It's an ancient trick, but I decided to blog about it while I still remember to blog about it.
Unix (or ELF, to be more precise) shared libraries suck. Well, there are many useful features that are not found on other platforms (like LD_PRELOAD), but the performance is worse than in other systems. And sometimes, dramatically.
The problem is that shared libraries are usually compiled as position independent code (PIC). This is quite slower (especially, on older ISAs, like i386, that don't have have PC-relative addressing) than normal code. Other reason for shared libraries slowness is indirection for almost all function calls. This indirection gives you extra flexibility. ELF shared libraries allow you to replace almost every function, due to this extra indirection. And sometimes this is very convenient, but this is slow.
Now imagine modern C or C++ code, with small functions that frequently call each other. Extra indirection and PIC cost in function prologues becomes quite high. GCC's -fvisibity switch allows you to get rid of some of this flexibility for gains in speed, but few libraries use it, yet.
You can run simple experiment (as I did few years ago). Write a small program that does malloc/free in a tight loop. Link it normally (i.e. with shared libc) and statically. Then compare their speed. I remember as high as 50% gain with statically sinked libc, that doesn't pay performance price for ELF shared libraries flexibility.
There's 'sort-of-hack' that trades memory efficiency for speed. It is possible to link normal (i.e. non-PIC code) as shared library (at least on i386). This way you'll have minimal function call indirection and no variable access indirection at all. You won't pay PIC price too. The only downside of this method is that dynamic linker will have to patch TEXT section pages with relocated addresses, so it won't be possible to share this pages between different processes. The performance gain may well worth it though. NVIDIA folks, for example, build their libGL in this way. And I'm sure they know what they do.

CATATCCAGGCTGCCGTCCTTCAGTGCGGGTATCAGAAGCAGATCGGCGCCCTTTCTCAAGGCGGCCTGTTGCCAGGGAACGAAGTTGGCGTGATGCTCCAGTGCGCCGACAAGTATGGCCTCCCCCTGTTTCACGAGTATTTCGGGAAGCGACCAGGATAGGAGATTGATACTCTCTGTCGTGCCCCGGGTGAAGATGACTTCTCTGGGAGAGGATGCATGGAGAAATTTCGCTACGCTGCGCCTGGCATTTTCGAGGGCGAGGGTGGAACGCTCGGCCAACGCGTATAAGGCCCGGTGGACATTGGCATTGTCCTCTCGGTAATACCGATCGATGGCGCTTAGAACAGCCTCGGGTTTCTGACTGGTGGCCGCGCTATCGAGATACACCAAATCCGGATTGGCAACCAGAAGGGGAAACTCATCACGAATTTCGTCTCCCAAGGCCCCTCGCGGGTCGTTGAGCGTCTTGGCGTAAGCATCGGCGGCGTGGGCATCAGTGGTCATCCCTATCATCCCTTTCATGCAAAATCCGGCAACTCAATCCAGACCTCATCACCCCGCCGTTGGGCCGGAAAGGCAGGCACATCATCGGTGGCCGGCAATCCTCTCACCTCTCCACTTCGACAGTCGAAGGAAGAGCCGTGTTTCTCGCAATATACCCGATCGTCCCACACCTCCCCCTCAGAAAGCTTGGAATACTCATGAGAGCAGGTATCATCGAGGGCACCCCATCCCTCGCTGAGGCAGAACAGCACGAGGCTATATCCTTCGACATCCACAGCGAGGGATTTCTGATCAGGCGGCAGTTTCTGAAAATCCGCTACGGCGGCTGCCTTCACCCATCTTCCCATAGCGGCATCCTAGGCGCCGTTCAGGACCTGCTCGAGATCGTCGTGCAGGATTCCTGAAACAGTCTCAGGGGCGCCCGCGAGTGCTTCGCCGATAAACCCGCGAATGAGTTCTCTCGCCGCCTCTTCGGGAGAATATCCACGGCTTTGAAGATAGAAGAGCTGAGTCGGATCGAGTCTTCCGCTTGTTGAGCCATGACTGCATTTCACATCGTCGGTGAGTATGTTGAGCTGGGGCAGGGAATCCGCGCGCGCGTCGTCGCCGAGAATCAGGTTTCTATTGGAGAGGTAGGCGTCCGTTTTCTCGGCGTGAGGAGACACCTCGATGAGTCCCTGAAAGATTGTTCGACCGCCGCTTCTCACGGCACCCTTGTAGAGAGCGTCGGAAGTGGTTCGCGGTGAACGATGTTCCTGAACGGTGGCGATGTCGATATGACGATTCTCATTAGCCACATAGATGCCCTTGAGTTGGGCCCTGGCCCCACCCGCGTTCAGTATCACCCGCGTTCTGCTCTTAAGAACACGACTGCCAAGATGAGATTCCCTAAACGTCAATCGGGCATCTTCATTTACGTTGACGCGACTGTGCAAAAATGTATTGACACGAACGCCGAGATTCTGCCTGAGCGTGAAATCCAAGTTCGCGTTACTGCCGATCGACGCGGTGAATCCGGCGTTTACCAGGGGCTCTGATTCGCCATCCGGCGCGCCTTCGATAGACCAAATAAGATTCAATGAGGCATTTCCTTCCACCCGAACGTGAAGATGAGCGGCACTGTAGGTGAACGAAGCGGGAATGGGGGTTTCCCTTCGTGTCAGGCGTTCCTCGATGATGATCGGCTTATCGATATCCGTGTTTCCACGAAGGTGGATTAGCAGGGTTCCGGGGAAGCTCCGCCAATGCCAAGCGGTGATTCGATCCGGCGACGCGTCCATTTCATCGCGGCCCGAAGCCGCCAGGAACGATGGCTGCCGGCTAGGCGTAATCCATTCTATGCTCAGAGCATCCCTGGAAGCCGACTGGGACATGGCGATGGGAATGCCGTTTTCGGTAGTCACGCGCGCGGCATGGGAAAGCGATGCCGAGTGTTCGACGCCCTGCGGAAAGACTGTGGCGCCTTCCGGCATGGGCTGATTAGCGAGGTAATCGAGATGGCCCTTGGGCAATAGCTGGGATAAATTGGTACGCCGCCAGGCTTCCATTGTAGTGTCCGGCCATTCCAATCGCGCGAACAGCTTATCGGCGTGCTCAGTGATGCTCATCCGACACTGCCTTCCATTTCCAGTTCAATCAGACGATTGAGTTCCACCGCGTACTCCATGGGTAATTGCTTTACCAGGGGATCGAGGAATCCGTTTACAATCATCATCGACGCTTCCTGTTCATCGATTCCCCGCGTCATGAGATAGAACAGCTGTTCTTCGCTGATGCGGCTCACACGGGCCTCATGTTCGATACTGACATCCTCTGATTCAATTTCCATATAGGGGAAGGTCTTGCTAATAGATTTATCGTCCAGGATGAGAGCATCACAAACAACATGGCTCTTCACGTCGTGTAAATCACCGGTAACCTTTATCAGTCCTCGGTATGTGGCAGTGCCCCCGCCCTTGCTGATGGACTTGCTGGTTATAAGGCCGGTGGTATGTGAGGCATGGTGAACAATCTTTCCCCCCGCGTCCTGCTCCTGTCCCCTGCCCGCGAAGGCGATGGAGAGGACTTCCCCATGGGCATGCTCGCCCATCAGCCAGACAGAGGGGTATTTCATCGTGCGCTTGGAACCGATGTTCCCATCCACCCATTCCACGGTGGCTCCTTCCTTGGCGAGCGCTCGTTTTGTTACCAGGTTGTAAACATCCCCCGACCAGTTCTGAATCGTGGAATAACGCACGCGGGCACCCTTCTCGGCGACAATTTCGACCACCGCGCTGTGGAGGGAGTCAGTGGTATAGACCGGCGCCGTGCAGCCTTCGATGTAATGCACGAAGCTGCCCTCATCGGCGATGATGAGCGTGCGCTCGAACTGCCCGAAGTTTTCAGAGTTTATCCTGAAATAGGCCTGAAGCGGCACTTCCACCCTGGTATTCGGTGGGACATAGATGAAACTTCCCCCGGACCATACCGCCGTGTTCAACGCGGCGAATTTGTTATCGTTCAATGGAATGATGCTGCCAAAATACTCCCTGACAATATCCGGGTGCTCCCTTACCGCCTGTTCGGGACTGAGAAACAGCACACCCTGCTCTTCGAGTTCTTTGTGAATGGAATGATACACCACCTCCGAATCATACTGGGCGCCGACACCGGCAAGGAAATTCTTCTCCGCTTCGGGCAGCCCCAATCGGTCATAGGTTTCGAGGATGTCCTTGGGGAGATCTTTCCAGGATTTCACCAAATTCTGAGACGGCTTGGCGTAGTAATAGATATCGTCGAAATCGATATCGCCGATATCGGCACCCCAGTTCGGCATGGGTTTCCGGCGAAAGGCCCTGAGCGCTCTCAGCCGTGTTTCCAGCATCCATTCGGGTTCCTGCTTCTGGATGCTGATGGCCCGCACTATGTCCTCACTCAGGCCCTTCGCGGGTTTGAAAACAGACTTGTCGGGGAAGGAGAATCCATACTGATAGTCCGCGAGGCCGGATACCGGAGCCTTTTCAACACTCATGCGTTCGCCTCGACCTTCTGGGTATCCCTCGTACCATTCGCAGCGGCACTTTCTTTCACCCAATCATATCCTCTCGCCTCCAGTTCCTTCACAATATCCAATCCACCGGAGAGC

Why I'm mentioning ELF shared libraries? Because Debian (and Ubuntu too) build ruby interpreter as shared library, and according to my measurements, this gives around 10% performance penalty. To regain part of this loss, I simply edit ruby's 'configure' script and remove all mentions of -fPIC. I than 'dpkg-buildpackage' and install resultant .deb-s as usual. This brings performance of ruby interpreter back to it's normal level (i.e. when it's built statically). Another optimization that I use, is passing better GCC optimization flags. "-march=' flag is quite important on i386.
P.S. Read excellent http://people.redhat.com/drepper/dsohowto.pdf by GNU libc guru Ulrich Drepper, if you want to know more details about ELF shared libraries.